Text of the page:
Nearing the start of the second decade of the twenty-first century, Sanjay’s goal is to encourage personal and community resilience amid disruptive climate change and long-term economic instability. He examines trends holistically and dynamically, complementing Western notions about the future with Indigenous ecological insight that traditional elders have supported him to communicate. Sanjay has synthesized and distilled environmental, social, technology, and mental health trends for the likes of Hewlett-Packard, Nokia Corp., and Yamaha Motor Corp., USA.
His perspective on global affairs has been informed by scenario-planning training with senior strategists from oil majors, financial institutions, manufacturers, and the U.S. government.
Michael Littrell, Cultural Mythologist, Victoria, BC, Canada
For more than 20 years, Michael Littrell has assisted individuals, communities, organizations, and political and marketing campaigns with “storytelling” methods that help to uncover the common story that aligns people with causes—whether those causes are ultimately related to the environment, politics, or marketing. The former international director for Earth Day International, Michael has guest lectured at both the Russian and Ukrainian Academies of Science; has spoken at the Non-Government Organization Steering Committee of the United Nations Conference on Environment and Development; has been a guest of the Attaché Politique, Montreal Mayor’s Office, The Third Summit of the World’s Leading Cities; and, during the 1990’s, has been the subject of Japanese-language newspaper stories about Japanese-Canadian “green” projects that transferred technology to South America.
In addition, Michael is recognized for developing an easily taught storytelling technique rooted in both mythology and complexity theory, called Motivation-Proportionality-Alignment-Narrative, or MPAN. Its applications range from conflict resolution to values-based marketing. The technique capitalizes on the “broken places” within a organization’s narrative and has been effectively harnessed by Canadian and U.S. political campaigns. Michael has been a guest lecturer at various conferences such as Media that Matters (2009) and a facilitator at numerous others, including Gaining Ground.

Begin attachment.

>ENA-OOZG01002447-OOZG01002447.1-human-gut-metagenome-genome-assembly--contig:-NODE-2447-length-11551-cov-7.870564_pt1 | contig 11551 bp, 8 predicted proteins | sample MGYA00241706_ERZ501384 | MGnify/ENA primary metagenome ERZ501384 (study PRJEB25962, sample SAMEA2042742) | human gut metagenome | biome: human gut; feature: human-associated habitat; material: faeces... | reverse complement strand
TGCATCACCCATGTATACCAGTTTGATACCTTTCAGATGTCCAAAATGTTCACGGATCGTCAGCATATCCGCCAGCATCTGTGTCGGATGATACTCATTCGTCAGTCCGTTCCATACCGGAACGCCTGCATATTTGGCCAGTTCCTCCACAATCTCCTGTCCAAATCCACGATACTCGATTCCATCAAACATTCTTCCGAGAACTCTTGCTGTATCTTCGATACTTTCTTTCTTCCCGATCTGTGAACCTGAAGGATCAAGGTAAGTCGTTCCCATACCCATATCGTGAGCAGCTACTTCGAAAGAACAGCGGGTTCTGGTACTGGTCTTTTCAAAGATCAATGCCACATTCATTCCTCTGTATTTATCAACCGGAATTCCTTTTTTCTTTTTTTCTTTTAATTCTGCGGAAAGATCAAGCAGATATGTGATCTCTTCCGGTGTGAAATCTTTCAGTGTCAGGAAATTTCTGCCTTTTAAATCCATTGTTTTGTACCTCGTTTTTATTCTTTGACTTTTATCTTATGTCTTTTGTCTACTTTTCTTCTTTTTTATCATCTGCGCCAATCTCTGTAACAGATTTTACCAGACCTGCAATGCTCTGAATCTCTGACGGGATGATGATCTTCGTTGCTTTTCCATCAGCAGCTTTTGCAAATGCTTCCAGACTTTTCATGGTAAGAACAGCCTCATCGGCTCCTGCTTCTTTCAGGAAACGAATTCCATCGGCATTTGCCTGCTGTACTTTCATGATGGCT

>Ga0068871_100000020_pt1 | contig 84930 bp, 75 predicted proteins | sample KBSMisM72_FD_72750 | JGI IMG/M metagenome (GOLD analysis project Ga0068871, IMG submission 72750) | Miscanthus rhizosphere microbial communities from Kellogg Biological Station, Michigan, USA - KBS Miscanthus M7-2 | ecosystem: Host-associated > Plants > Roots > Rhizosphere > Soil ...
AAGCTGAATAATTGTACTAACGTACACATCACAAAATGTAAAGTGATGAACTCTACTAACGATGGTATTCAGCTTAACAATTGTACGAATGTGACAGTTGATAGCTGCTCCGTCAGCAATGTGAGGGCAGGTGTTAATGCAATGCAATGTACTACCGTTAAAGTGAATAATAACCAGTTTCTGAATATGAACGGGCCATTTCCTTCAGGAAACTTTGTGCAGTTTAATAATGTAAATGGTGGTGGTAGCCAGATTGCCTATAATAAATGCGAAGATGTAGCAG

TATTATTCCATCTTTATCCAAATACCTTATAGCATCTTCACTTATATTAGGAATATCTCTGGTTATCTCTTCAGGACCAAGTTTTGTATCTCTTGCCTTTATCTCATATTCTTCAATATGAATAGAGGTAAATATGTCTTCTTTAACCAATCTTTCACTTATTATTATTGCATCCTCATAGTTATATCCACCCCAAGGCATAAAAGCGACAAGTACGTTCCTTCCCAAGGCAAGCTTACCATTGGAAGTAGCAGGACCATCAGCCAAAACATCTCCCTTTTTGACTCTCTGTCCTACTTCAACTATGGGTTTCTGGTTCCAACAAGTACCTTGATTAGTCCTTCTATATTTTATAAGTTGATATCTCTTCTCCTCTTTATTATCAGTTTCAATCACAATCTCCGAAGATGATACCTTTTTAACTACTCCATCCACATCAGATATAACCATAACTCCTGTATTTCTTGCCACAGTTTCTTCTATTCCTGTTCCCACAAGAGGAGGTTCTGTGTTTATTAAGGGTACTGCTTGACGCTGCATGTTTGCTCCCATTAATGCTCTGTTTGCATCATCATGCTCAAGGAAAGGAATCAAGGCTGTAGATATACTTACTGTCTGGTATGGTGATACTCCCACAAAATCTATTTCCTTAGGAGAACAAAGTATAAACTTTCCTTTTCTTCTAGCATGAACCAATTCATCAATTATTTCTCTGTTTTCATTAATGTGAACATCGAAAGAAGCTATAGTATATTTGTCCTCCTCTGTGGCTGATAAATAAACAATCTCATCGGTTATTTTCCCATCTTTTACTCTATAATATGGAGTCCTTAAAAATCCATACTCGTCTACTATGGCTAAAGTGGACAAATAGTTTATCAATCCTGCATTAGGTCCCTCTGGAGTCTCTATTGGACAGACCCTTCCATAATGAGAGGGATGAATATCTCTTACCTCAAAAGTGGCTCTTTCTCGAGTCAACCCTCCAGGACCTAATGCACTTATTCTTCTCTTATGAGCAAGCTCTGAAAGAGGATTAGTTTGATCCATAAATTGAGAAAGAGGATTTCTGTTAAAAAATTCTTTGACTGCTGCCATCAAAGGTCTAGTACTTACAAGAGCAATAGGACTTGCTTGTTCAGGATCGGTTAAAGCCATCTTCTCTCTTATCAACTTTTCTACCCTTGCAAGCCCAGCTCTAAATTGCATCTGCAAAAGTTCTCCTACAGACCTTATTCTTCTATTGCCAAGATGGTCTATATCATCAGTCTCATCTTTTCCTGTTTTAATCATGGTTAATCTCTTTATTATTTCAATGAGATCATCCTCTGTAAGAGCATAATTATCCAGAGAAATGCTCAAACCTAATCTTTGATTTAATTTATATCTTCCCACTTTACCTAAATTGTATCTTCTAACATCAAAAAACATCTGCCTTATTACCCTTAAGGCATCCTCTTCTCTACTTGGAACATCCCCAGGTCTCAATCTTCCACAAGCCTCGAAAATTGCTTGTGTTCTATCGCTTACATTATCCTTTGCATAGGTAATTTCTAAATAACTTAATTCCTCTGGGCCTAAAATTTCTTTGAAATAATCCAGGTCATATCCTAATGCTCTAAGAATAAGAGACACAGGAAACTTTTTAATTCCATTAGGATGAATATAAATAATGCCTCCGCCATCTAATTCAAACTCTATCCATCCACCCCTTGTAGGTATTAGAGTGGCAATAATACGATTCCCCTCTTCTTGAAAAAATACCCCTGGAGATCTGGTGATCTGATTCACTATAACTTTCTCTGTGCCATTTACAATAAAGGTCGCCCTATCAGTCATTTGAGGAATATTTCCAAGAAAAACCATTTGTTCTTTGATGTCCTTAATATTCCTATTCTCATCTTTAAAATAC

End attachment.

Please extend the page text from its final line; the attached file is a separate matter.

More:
Luisa Maffi, Principal, Terralingua, Saltspring Island, BC, Canada
Luisa Maffi, Ph.D., is Co-founder and Director of the international NGO Terralingua. Luisa is a linguist, anthropologist, and ethnobiologist. She has conducted fieldwork in Somalia (1979-85), Highland Chiapas in southern Mexico (1988-93), and the Sierra Tarahumara in northern Mexico (2000-present), and is currently also involved in projects in China and Japan. Luisa has pioneered the concept and field of biocultural diversity. In 1996, her interest in the relationships between language, knowledge, and the environment, and in the links between linguistic, cultural, and biological diversity, prompted her to co-found Terralingua. Also in 1996, she organized the ground-breaking interdisciplinary conference “Endangered Languages, Endangered Knowledge, Endangered Environments” (University of California, Berkeley). In 2008, she co-organized a follow-up conference, “Sustaining Cultural and Biological Diversity in a Rapidly Changing World: Lessons for Public Policy” (American Museum of Natural History, New York). Luisa has collaborated with major international organizations, including WWF, UNEP, UNESCO and IUCN, on issues of biocultural diversity conservation. She has published extensively on biocultural diversity and related topics. Among her edited or co-edited books are On Biocultural Diversity: Linking Language, Knowledge, and the Environment (Smithsonian Institution Press, 2001) and Ethnobotany and Conservation of Biocultural Diversity (New York Botanical Garden Press, 2004). Her co-authored book Biocultural Diversity Conservation: A Global Sourcebook, the outcome of one of Terralingua’s projects, is to be published by Earthscan in 2010.
Kevin Millsip, Sustainability Coordinator, Vancouver Board of Education, Vancouver, BC